Grace for a Growing Family

5565998Author Suzanne Hadley Gosselin examines the spiritual, emotional and social challenges of bringing a new life into the world from the perspective of a young mother who has given birth to three babies in less than five years. In her new book, Expectant Parents: Preparing Together for the Journey of Parenthood, she addresses real-life issues and offers real-life advice. Gosselin took time out of her busy schedule to answer a few questions for HOPE.

Q: New moms are inundated with so much information about pregnancy and childbirth. What makes Expectant Parents stand out from other resources for soon-to-be parents?

Many pregnancy resources give soon-to-be parents health information and practical advice on newborn topics, such as diapering, sleep schedules, and doctors’ visits. Expectant Parents focuses on what you can do during this unique season to prepare emotionally, socially and spiritually for being parents. It’s also a marriage book, in that it offers a lot advice from experts about strengthening your relationship with your spouse in preparation for the adjustment of adding an infant to the family. We refer to a “marriage-centered home,” which is a home where the couple looks to Christ and makes their marriage a priority. This type of home holds deep and lasting benefits for children as they observe their parents modeling a healthy marriage.

Q: What were some of the experiences you had as a new parent that you felt unprepared for and wanted to share with new parents in Expectant Parents? My biggest adjustment was the life-change whiplash that came along with leaving my full-time job as an editor to stay home and care for my son. Even though being a stay-at-home mom was my dream, I didn’t realize ahead of time the social interactions that I would lose, and how lonely and isolated I would feel in my new role. Also, I didn’t fully realize how having a baby would shift the dynamic between my husband, Kevin, and me. We couldn’t focus on each other the way we had pre-baby, and we had to learn to be intentional about date nights and conversations that strengthened us as a couple.

Q: How have you leaned on the Lord during the ups and downs of becoming a new parent?

I’ve had to seek His strength and help in a new way since becoming a mom. I realize I’m not always “up to the task” and need to call on Him daily for the grace I need to be a loving wife and mother. I’ve also had to go to the Lord to find my identity in the midst of so many changes.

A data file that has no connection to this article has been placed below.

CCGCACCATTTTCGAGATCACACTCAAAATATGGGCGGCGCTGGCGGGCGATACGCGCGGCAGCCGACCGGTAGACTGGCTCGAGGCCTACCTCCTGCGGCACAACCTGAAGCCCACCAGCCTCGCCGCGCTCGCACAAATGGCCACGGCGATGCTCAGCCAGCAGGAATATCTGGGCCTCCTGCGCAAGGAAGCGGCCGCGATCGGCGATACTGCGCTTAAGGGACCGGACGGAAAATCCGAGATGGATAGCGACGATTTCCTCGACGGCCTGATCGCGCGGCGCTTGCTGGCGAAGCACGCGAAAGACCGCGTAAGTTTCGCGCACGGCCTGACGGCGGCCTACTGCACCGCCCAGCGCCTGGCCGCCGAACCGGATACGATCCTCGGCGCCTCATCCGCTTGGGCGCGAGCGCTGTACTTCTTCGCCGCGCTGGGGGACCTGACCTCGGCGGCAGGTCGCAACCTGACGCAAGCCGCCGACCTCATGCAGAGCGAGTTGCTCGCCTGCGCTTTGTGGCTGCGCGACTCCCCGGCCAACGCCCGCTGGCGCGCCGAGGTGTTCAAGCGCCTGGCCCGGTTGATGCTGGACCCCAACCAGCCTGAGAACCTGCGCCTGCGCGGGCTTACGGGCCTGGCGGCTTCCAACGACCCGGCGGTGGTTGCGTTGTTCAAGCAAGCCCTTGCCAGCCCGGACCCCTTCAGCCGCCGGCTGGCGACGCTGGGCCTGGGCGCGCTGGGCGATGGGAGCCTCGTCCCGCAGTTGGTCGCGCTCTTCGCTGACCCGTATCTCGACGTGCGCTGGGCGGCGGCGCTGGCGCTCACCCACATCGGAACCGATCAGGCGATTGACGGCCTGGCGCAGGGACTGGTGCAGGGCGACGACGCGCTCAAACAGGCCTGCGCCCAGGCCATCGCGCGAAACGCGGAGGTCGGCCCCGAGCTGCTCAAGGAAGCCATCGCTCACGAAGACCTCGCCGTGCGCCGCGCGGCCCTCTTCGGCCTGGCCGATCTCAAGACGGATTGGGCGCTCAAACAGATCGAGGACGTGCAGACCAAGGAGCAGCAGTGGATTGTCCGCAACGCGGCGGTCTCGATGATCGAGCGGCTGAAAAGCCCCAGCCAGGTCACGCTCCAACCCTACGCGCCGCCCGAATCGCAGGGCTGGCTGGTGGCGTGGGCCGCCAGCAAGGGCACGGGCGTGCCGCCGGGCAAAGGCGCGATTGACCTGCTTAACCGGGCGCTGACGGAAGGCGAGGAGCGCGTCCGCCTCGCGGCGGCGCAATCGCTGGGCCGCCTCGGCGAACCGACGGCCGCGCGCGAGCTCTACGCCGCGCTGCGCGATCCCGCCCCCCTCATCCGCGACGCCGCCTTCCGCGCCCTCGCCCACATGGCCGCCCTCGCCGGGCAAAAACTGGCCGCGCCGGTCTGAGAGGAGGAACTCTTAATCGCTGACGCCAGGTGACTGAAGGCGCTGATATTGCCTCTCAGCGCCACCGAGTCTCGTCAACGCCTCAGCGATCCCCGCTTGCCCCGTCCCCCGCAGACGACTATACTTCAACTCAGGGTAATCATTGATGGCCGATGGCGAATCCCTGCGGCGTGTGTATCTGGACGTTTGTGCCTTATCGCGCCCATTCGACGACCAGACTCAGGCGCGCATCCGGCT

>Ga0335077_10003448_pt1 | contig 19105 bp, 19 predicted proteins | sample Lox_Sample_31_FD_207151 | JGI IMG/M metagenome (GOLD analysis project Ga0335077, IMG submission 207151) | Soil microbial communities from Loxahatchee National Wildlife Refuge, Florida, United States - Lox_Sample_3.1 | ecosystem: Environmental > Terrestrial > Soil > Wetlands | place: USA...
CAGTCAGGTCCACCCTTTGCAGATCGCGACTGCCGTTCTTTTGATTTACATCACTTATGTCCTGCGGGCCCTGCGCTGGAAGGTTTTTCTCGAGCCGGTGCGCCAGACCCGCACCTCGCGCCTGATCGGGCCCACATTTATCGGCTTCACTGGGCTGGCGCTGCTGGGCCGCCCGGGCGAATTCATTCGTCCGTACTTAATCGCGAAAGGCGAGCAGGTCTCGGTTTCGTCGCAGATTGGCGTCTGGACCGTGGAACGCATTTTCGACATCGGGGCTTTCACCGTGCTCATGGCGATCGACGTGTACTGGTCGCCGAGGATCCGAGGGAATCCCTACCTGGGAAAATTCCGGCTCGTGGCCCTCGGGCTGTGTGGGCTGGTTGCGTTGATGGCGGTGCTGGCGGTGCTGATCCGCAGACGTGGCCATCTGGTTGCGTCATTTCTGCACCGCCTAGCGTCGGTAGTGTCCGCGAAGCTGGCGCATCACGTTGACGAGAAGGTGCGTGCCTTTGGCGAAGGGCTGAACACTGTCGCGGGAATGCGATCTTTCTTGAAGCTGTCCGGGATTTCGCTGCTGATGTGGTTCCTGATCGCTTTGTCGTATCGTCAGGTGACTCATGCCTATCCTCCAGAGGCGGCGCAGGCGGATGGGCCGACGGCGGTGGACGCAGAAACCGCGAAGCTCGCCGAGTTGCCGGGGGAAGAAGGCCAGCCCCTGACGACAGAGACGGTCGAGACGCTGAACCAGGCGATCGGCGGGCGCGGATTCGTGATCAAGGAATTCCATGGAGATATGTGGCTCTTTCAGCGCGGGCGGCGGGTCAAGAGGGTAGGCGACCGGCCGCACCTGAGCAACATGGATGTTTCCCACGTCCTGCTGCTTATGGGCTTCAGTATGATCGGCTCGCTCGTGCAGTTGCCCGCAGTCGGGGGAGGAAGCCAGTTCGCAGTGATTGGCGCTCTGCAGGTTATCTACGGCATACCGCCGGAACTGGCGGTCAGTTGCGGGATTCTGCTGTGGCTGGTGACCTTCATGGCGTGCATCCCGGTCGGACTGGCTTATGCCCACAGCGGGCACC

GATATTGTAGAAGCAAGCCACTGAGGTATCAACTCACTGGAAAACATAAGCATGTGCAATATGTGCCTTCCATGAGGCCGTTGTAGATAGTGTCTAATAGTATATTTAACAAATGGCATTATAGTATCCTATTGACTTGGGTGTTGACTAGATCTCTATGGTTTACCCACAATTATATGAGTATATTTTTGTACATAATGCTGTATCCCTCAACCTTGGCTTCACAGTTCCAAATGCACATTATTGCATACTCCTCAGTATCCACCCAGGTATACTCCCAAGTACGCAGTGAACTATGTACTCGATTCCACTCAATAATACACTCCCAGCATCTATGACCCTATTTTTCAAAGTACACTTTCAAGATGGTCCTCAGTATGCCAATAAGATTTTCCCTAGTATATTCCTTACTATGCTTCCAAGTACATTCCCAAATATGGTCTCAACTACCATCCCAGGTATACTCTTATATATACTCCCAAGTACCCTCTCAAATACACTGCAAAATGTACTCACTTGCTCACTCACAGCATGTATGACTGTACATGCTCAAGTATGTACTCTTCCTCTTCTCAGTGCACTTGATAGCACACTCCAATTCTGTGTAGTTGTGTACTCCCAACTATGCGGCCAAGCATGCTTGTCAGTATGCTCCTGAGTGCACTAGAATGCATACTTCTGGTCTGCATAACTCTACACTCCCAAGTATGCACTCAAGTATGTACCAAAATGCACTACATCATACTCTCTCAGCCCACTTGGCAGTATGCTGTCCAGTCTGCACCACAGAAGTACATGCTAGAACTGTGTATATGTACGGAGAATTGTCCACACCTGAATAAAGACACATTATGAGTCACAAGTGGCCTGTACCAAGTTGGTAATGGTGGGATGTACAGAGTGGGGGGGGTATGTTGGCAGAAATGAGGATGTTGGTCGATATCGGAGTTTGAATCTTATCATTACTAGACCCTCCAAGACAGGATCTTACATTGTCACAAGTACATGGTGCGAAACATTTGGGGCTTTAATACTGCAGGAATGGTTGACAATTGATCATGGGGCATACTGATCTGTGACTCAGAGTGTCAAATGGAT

51tPKYdF1WLQ: How does becoming a parent change your relationship with God?

I think your relationship with Him changes because you suddenly have to trust Him with this other person you love so desperately. Our son had a healthy, normal delivery, but developed seizures six months later. Kevin and I had to lay down our own hopes for Josiah and choose to believe that God loved him more than we did and had a plan for our son’s life. You want to make everything perfect for your baby, but ultimately, God is the one in control. Trusting Him with your child starts when you first find out you’re pregnant and continues for the rest of your life.

Q: Many women in this generation are successful professionals, and they might have trouble finding their places in what you call “mommy culture.” What do you recommend moms do to connect with other mothers with whom they can identify?

One of the moms in the book talked about how she anticipated her social life would be changing dramatically when she quit her job to stay home with her first child. She and her husband prayed that God would provide her with new friends who could encourage her and sustain her during the next season of life. She even cultivated some of those relationships before her baby was born! I wish I would have done that! I was not proactive about securing an after-baby social life. As a result, I felt isolated and became unreasonably dependent (emotionally) on my husband. Eventually, I realized getting out and getting a cup of coffee with a girlfriend—especially another mom—was sometimes more crucial than keeping my baby on schedule or cleaning the house.

Q: What is the number one piece of advice from Expectant Parents you would share with parents in preparation for delivery day? Be flexible with your expectations! You may be planning on natural childbirth but end up needing a C-section. The most important thing is a healthy mom and a healthy baby. So go in prepared, but be ready to let go of your idea of an ideal birth experience if you need to. Also, invite God to be a part of the experience. Pray during labor. Listen to worship music. Have someone write memory verses on your white board. Do whatever it takes to remind yourself that God is with you and He plays a huge part of this amazing miracle.

For more information about Suzanne Hadley Gosselin or Expectant Parents, visit her online at